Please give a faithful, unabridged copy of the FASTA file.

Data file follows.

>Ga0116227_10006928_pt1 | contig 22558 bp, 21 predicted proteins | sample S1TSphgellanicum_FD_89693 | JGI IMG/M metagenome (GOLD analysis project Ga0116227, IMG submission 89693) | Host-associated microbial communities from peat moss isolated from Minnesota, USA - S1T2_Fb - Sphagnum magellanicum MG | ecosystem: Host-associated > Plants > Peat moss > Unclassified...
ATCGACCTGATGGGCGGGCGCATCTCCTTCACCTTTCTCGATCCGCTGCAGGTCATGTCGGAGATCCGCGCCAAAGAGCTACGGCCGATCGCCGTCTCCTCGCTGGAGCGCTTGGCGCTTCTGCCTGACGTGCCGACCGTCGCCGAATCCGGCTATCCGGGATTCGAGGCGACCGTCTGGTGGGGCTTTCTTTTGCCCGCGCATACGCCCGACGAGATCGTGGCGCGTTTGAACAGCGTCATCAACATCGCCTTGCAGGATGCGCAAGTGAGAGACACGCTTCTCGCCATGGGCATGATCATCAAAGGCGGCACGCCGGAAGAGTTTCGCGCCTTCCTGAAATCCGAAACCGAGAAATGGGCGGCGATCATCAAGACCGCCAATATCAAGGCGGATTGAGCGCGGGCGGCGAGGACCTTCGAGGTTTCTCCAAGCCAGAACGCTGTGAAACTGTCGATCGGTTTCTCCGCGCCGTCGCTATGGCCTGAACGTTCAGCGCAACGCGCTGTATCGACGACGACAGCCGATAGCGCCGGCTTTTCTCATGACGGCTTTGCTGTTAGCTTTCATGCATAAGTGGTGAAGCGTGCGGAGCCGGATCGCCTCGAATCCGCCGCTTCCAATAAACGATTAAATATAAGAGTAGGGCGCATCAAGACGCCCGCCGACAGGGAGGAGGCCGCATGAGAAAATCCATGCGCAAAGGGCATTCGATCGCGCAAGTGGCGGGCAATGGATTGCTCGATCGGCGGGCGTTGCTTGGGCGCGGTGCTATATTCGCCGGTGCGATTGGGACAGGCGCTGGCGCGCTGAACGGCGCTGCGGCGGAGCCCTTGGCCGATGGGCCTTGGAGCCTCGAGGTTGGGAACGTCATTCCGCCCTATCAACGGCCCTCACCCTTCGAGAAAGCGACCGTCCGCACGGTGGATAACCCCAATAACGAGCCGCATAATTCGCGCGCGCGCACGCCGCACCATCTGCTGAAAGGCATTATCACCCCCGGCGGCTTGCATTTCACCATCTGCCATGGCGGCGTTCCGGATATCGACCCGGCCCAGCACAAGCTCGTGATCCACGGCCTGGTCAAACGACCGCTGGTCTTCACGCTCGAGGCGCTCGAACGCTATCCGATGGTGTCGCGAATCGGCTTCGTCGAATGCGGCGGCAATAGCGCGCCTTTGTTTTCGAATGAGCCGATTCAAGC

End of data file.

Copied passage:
>Ga0116227_10006928_pt1 | contig 22558 bp, 21 predicted proteins | sample S1TSphgellanicum_FD_89693 | JGI IMG/M metagenome (GOLD analysis project Ga0116227, IMG submission 89693) | Host-associated microbial communities from peat moss isolated from Minnesota, USA - S1T2_Fb - Sphagnum magellanicum MG | ecosystem: Host-associated > Plants > Peat moss > Unclassified...
ATCGACCTGATGGGCGGGCGCATCTCCTTCACCTTTCTCGATCCGCTGCAGGTCATGTCGGAGATCCGCGCCAAAGAGCTACGGCCGATCGCCGTCTCCTCGCTGGAGCGCTTGGCGCTTCTGCCTGACGTGCCGACCGTCGCCGAATCCGGCTATCCGGGATTCGAGGCGACCGTCTGGTGGGGCTTTCTTTTGCCCGCGCATACGCCCGACGAGATCGTGGCGCGTTTGAACAGCGTCATCAACATCGCCTTGCAGGATGCGCAAGTGAGAGACACGCTTCTCGCCATGGGCATGATCATCAAAGGCGGCACGCCGGAAGAGTTTCGCGCCTTCCTGAAATCCGAAACCGAGAAATGGGCGGCGATCATCAAGACCGCCAATATCAAGGCGGATTGAGCGCGGGCGGCGAGGACCTTCGAGGTTTCTCCAAGCCAGAACGCTGTGAAACTGTCGATCGGTTTCTCCGCGCCGTCGCTATGGCCTGAACGTTCAGCGCAACGCGCTGTATCGACGACGACAGCCGATAGCGCCGGCTTTTCTCATGACGGCTTTGCTGTTAGCTTTCATGCATAAGTGGTGAAGCGTGCGGAGCCGGATCGCCTCGAATCCGCCGCTTCCAATAAACGATTAAATATAAGAGTAGGGCGCATCAAGACGCCCGCCGACAGGGAGGAGGCCGCATGAGAAAATCCATGCGCAAAGGGCATTCGATCGCGCAAGTGGCGGGCAATGGATTGCTCGATCGGCGGGCGTTGCTTGGGCGCGGTGCTATATTCGCCGGTGCGATTGGGACAGGCGCTGGCGCGCTGAACGGCGCTGCGGCGGAGCCCTTGGCCGATGGGCCTTGGAGCCTCGAGGTTGGGAACGTCATTCCGCCCTATCAACGGCCCTCACCCTTCGAGAAAGCGACCGTCCGCACGGTGGATAACCCCAATAACGAGCCGCATAATTCGCGCGCGCGCACGCCGCACCATCTGCTGAAAGGCATTATCACCCCCGGCGGCTTGCATTTCACCATCTGCCATGGCGGCGTTCCGGATATCGACCCGGCCCAGCACAAGCTCGTGATCCACGGCCTGGTCAAACGACCGCTGGTCTTCACGCTCGAGGCGCTCGAACGCTATCCGATGGTGTCGCGAATCGGCTTCGTCGAATGCGGCGGCAATAGCGCGCCTTTGTTTTCGAATGAGCCGATTCAAGC